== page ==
The power switches 51-60 are implemented with triac switches. Of course other power switching devices may be used such as solid state or electromechanical relays or silicon controlled rectifiers (SCRs) known in the art. The triac switches may be embodied by Model NTE5638, manufactured by NTE Electronics, of Bloomfield, N.J. or Model BTA12-600SW manufactured by STMicroelectronics of Geneva, Switzerland. Each heating element 44 and 46 of panels 18-28 is controlled by the control panel 14 via the microcontroller 90, whereby different power levels can be selected for cooking different foods in different cooking zones 35-39, and each of the heating elements 44 and 46 in each of the panels 18-28 can be turned ON and OFF or controlled variably by phase firing or pulse width modulation to a predetermined percentage duty cycle. The contactor 91 may be implemented with a 3-pole contactor rated at 40 AMPS per pole. The contactor 91 and the power switches 51-60 have a power rating in accordance with the rating of the heating elements used. In the present embodiments each heating element is rated at 750 watts. The contactor 91 may be embodied by FURNAS model 42BF35AG, manufactured by Siemens Automation and Energy of Alpharetta, Ga.

Referring now to FIG. 3, a perspective view of the heating elements 44 and 46 in a panel 20 of panels 18-28 is shown, each panel comprising an upper heating element 44 for providing conductive and/or radiant heating and a lower heating element 46 for radiant heating, as well as an insulating section 45 positioned between the heating elements 44 and 46. A temperature sensor 32 is positioned within the cavity of the oven 10 on the front upper portion of side 17.

The heating elements 44 and 46 of the panels 18-28 of the preferred embodiment comprise a very thin thermal film ink which is bonded to a dielectric such as borosilicate glass which is applied to a metal substrate, typically 430 series stainless steel. In another embodiment, a resistive element such as thin gage ni-chrome wire is embedded in an insulative bed, such as in ceramic, within one of various pattern arrangements. Each panel thickness is approximately seven-sixteenths inch, and each panel plugs in and out of connectors (not shown). Panels 20-26 are removable for easy cleaning and oven configurability. The panels 18-28 may be embodied by heating panels as described above manufactured by Ferro Techniek BV of 7011 AT Gaanderen, The Netherlands.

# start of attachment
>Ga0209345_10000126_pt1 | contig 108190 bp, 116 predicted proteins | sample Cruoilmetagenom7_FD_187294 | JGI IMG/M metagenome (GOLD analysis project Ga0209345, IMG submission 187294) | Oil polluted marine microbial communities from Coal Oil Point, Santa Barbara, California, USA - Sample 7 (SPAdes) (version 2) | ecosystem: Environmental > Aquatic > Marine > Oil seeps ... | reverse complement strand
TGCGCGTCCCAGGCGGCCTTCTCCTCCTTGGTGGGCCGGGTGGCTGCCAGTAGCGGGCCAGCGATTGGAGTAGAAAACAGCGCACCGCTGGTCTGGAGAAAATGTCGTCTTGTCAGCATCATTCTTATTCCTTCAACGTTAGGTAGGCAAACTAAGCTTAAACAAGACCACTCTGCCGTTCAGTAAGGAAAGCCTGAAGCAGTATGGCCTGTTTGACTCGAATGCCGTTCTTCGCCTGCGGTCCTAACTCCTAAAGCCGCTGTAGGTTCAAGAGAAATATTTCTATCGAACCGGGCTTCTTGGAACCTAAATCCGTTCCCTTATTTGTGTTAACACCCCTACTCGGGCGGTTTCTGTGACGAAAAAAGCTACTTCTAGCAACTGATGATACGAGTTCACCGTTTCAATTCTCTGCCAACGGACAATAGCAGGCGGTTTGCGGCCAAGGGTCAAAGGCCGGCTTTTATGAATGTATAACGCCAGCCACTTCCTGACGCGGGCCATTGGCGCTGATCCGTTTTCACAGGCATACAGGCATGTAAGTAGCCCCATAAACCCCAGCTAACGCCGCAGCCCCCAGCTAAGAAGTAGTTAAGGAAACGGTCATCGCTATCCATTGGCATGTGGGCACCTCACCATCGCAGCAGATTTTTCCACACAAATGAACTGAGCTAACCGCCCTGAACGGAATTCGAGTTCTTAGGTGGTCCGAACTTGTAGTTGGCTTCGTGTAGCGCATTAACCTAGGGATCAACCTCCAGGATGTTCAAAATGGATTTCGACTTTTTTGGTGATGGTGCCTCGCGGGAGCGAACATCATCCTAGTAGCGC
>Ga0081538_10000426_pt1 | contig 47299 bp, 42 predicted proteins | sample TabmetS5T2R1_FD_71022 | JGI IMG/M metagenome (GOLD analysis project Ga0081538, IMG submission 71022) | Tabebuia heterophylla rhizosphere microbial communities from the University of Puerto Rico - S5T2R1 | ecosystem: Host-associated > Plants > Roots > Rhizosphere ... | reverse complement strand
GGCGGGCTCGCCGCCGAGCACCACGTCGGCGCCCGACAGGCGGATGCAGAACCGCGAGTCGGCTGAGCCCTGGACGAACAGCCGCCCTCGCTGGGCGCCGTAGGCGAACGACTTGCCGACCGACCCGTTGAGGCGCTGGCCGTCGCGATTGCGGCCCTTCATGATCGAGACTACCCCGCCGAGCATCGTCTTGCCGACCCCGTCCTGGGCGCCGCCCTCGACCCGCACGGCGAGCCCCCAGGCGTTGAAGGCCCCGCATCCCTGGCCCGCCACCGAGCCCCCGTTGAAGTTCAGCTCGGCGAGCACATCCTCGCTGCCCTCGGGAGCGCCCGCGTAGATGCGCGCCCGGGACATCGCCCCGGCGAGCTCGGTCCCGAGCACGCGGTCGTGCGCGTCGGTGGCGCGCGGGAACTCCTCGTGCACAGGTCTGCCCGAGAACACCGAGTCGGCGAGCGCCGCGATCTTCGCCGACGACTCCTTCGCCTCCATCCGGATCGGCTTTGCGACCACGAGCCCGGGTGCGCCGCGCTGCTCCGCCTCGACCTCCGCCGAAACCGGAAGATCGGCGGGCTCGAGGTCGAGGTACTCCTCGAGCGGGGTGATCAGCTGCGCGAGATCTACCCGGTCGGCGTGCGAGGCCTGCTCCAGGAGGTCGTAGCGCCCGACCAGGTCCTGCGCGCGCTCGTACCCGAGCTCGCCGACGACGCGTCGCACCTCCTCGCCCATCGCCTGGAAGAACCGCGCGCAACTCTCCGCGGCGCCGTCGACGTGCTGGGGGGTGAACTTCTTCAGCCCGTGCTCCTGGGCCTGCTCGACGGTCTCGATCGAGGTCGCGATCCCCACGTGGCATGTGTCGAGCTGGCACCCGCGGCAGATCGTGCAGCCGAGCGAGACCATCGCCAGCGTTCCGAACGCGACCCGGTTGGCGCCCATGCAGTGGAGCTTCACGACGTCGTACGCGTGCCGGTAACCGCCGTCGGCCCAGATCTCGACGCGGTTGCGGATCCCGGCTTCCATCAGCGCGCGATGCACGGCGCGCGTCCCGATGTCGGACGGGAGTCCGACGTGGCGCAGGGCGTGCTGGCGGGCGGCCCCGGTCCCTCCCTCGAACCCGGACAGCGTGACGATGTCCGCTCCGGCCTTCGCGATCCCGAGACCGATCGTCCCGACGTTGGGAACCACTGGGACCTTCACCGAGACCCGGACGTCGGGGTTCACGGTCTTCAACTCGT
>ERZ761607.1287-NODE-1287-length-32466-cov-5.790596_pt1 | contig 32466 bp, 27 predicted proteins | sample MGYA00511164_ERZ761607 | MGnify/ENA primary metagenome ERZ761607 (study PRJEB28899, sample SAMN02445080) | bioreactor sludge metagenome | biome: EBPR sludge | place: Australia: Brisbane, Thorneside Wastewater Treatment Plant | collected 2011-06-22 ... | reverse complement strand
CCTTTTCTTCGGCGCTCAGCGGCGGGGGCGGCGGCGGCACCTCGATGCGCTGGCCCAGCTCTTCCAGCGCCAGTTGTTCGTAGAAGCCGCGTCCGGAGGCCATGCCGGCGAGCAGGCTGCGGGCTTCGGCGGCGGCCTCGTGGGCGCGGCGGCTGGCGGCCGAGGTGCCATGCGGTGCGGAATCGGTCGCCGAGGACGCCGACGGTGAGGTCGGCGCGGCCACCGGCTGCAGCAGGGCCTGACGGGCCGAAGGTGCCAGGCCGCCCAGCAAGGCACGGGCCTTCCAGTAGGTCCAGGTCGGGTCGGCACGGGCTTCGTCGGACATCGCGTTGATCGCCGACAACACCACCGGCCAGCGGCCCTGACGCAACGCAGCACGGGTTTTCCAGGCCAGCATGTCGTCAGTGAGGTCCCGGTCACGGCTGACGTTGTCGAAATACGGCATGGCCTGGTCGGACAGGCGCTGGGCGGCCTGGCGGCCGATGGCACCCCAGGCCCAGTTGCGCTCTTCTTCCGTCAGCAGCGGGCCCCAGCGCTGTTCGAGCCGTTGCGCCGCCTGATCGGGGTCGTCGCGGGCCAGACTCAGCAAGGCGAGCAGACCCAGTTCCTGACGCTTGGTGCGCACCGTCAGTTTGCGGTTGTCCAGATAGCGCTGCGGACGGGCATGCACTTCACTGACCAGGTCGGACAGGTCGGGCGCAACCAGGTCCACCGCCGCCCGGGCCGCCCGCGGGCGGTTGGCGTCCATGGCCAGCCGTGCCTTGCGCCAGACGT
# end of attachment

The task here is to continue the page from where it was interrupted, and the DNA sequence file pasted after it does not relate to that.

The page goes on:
Referring again to FIG. 4, the front elevational view of the control panel 14 comprises a user interface keypad, displays and a power switch 70. The power switch 70 turns the oven 10 ON and OFF, and a light button 71 turns ON and OFF lights within the oven 10. Minute timer button switches 73 and 74 adjust the timer display 72 for setting the operational time for the oven 10. When a timer count down expires, an audible alert by the annunciator 89 occurs. The fan switches 77-79 control the operation of the oven 10 in one of three possible convection heating modes, i.e. HI, LOW, and COOL, and the temperature of the oven 10 during this convection mode of operation is set by temperature button switches 81 and 82. The temperature display 80 indicates the temperature of the oven and the set point for the convection mode of operation.

Still referring to FIG. 4, a lower portion of the control panel 14 comprises the control and displays for enabling and adjusting the conduction/radiant heating modes comprising cooking zones 1-5. Zone 1 (35) is controlled by OFF switch 84 a in oven 10, lower element switch 85 a, and upper element switch 86 a. In the present embodiment, one heating level may be selected for each of the cooking zones 1-5 (35-39) such as a percentage power level. The heating level selected is shown in display 80. Switch buttons 84 a-86 e enable zones 2-5 respectively and each of the zones 2 to zones 5 are similarly adjusted by decrement switch 81 and increment switch 82. As an alternative embodiment, a closed loop control with temperature feedback may be provided. Likewise, the heating level selected is shown in display 80. The button switches 71, 73, 74, 81, 82, 84 a-84 e, 85 a-85 e, 86 a-86 e, and 87 a-87 e may be embodied by individual push buttons or a keypad commonly known in the art. The displays 72, 76, 80 and 87 a-87 e may be embodied by seven segment LEDs commonly known in the art.

The variability in heating levels is achieved by use of phase-firing or pulse-width-modulation (PWM) techniques, whereby only a fixed, predetermined percentage of the power is delivered to a heating element. The precise amount is established by selection with arrow keys and can be altered by programming and keystrokes (see FIGS. 13A-13C).